I saw this in a sydney supermarket the other day and had to take a shot. It’s the new Mother drink from Coca Cola which offers the slogan “New..Tastes nothing like the old one!”. Is there a witty marketing-ism or product innovation positioning I’m not getting or is this really as stupid as it sounds?
Filed under: Designers, FMCG innovation, Food trends & info, Innovation, Innovative marketing, Innovative promotions, Innovative stimulus, Marketing, new product, Nice Design, Nice products | Tags: FMCG, Innovation, innovative packaging, new product
While you can’t judge a book by its cover, we often judge food by its packaging. One dollars worth of spaghetti sure looks a million dollars with a bit of fancy pants wrapping doesn’t it…Never underestimate the importance of appearance when it comes to food, or anything for that matter…
Why do pet care companies always put an animal on the front of their pet food? The dog can’t read but the owner can. Why are we packaging pet food for the pet? They know what dogs look like, talk to them in their own language.
I’d take a premium supermarket pet food brand & stick it in a stylish black tin with silver labeling & discrete branding with no visual reference to animals. Risky you say? I doubt it.
And another thing… why do washing detergents all use bright colours & show water or clean clothes? We make our decisions on what detergent to buy on the perceived quality of the brand. In the absence of any
laundry powders which don’t present pictures of clouds or water gushing through logos, let’s be honest, we pick the one we think looks more sophisticated or innovative or expensive than the rest.
Why not take washing powder & stick it in a metal canister that sits proudly on the laundry shelf instead of embarrassingly in the cupboard? Or better still, cook some good looking detergent granules &
put the stuff in a stylish transparent container.
For a fresh spin on packaging, make it design-orientated not product-orientated. Just because you’re selling pasta doesn’t mean you need a fat Italian & a bunch of tomatoes on the front. Lord, this is 2008.
Filed under: Designers, FMCG innovation, Food trends & info, Future of Work, Innovation, Innovation shops, Innovative stimulus, Looking for insights, new product, Nice Design, Research Methods, Work Futures | Tags: Andrew Tan, CENCOR, Design Thinking, GE, IDEO, Innovation, new product, prototyping, The Mayo Clinic, what if, whatif, whatif innovation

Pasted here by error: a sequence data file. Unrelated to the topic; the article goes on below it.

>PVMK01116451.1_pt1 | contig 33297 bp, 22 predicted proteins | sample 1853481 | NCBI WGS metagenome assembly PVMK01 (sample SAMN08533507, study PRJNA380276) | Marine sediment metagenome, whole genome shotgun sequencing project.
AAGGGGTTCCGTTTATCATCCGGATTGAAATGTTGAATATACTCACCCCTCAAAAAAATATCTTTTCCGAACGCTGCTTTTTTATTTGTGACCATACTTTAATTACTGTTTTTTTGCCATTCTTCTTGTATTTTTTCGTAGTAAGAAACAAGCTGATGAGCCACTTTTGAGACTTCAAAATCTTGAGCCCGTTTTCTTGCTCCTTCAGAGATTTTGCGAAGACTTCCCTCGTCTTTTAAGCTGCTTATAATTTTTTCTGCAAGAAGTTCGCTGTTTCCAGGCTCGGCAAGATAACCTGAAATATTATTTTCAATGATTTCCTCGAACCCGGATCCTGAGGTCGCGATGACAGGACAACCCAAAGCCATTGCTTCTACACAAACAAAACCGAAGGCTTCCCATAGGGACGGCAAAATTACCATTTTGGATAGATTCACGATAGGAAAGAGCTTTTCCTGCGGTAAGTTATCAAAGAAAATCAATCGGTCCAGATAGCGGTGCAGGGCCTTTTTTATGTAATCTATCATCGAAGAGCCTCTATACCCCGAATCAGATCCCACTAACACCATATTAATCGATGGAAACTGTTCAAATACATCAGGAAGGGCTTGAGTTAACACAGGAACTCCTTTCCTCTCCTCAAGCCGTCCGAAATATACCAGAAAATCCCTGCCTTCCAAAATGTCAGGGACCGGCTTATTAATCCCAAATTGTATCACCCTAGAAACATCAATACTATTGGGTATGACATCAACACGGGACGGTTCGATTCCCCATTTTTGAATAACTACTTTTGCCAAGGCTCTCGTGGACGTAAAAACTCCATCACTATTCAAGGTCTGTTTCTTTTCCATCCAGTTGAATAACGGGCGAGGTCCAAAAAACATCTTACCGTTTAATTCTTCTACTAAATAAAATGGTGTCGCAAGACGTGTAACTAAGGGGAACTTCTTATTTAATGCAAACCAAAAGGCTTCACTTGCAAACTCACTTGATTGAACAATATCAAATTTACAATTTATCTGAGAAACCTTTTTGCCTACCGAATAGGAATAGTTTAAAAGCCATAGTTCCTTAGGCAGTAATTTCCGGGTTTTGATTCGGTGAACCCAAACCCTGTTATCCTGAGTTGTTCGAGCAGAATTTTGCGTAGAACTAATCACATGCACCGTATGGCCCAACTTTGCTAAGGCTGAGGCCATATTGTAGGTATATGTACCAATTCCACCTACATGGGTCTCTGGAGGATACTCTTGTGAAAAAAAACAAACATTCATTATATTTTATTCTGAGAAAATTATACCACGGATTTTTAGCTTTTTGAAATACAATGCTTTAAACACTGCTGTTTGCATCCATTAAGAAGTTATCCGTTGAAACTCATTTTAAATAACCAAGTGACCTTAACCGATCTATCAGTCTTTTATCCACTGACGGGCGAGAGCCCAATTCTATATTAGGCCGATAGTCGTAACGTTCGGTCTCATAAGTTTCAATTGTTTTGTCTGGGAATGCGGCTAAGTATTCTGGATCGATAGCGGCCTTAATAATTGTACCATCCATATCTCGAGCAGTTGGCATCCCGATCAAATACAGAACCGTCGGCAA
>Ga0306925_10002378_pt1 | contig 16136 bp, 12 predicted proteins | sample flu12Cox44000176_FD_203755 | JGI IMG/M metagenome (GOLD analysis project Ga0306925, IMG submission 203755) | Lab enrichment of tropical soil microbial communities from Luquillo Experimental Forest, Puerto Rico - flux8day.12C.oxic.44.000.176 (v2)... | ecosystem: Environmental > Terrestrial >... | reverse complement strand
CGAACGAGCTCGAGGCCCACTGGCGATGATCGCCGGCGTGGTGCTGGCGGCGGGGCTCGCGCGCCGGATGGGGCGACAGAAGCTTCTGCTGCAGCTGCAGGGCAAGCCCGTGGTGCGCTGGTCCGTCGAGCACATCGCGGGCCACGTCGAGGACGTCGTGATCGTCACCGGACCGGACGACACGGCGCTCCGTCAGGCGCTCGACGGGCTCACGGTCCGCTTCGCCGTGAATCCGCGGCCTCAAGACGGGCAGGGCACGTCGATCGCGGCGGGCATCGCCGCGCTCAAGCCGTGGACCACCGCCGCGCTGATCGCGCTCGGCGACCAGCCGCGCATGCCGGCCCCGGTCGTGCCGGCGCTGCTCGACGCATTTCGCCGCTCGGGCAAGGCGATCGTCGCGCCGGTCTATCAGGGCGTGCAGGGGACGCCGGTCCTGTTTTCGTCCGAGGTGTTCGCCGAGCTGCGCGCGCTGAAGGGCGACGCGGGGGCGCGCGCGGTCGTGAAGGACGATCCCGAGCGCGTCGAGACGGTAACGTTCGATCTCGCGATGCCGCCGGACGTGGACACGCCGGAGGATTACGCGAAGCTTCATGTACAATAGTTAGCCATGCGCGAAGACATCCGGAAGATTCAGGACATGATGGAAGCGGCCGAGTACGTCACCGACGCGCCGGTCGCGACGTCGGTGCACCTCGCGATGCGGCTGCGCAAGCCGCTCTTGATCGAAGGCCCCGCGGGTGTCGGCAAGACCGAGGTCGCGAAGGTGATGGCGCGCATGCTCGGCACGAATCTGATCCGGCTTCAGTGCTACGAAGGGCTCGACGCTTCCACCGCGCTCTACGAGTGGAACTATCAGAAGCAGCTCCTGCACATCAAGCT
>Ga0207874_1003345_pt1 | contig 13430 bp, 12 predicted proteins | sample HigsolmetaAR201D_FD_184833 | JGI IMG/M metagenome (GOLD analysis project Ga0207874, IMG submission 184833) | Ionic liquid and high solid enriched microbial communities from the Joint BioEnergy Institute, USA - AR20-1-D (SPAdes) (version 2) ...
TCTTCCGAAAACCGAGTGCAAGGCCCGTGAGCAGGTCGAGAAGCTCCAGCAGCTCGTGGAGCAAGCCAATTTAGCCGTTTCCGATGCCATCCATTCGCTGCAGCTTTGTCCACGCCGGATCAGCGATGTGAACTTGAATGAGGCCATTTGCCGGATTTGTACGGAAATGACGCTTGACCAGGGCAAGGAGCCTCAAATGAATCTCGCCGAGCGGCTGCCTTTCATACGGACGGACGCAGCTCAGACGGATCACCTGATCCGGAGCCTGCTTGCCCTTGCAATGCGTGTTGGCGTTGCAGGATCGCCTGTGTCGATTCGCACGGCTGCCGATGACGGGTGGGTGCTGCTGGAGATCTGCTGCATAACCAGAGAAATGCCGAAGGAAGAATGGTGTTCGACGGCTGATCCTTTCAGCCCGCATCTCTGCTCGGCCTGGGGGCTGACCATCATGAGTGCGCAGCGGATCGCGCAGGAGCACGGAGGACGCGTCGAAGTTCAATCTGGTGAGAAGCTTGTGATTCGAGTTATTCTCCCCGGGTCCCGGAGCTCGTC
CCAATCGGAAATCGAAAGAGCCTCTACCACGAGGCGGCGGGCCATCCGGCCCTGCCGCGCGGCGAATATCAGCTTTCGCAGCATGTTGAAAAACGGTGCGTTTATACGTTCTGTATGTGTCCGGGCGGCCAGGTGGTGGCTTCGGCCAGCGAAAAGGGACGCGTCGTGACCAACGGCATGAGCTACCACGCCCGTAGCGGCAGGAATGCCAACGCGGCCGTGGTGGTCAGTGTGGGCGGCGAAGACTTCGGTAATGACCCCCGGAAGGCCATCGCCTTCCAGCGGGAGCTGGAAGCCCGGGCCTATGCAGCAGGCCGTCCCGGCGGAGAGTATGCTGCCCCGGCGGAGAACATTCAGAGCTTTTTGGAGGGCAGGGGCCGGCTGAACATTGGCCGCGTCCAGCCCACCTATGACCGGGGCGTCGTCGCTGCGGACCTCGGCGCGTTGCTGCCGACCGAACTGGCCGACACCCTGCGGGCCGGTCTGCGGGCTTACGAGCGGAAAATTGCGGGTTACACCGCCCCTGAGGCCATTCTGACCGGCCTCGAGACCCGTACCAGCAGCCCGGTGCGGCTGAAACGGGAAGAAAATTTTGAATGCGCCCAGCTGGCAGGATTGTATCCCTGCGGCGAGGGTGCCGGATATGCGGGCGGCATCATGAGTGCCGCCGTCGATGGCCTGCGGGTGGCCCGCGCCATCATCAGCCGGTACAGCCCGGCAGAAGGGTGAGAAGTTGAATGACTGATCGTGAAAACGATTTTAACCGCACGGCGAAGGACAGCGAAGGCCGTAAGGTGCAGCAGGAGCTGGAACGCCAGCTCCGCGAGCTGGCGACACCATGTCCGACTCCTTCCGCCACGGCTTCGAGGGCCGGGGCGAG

Here’s another little ditty from Andrew Tan’s blog WhatIf which covers innovation & design from an Asian perspective. And no, he’s not part of the global outfit Whatif Innovation, he runs his own innovation company and this is his personal blog.
Filed under: creativity, FMCG innovation, Future of Work, Genius, Innovative retail, Innovative stimulus, Nice products, unbusiness, Work Futures | Tags: blog, blogger, creativity, idea, ideas, Innovation, random ideas, the innovation company, what if, what if they did, whatif, whatiftheydid
Looking for a bit of Friday folly to procrastenate over while I garner the energy for another crack at work this afternoon, I stumbled across a new blog called ‘What If They Did’ – it’s basically a bunch of ‘what if’ ideas, a collection of random thoughts across all categories & platforms.
At first I thought might be an informal blog from someone at WhatIf The Innovation Company, after all, it would sit perfectly under their banner as a way of creating dialogue beyond the company lines. But no, it’s actually written by two creatives out of London who are using it as a playground to stash their collection of random ideas.
So whether you’re after a wacky idea for a particular category, or simply want think more laterally about how you go about generating ideas, this site is worth a look.
I love this idea for a lucky dip on the Skye Remote Control and when you think about it, it’s not so different from the concept behind iPod’s shuffle.
Check it out here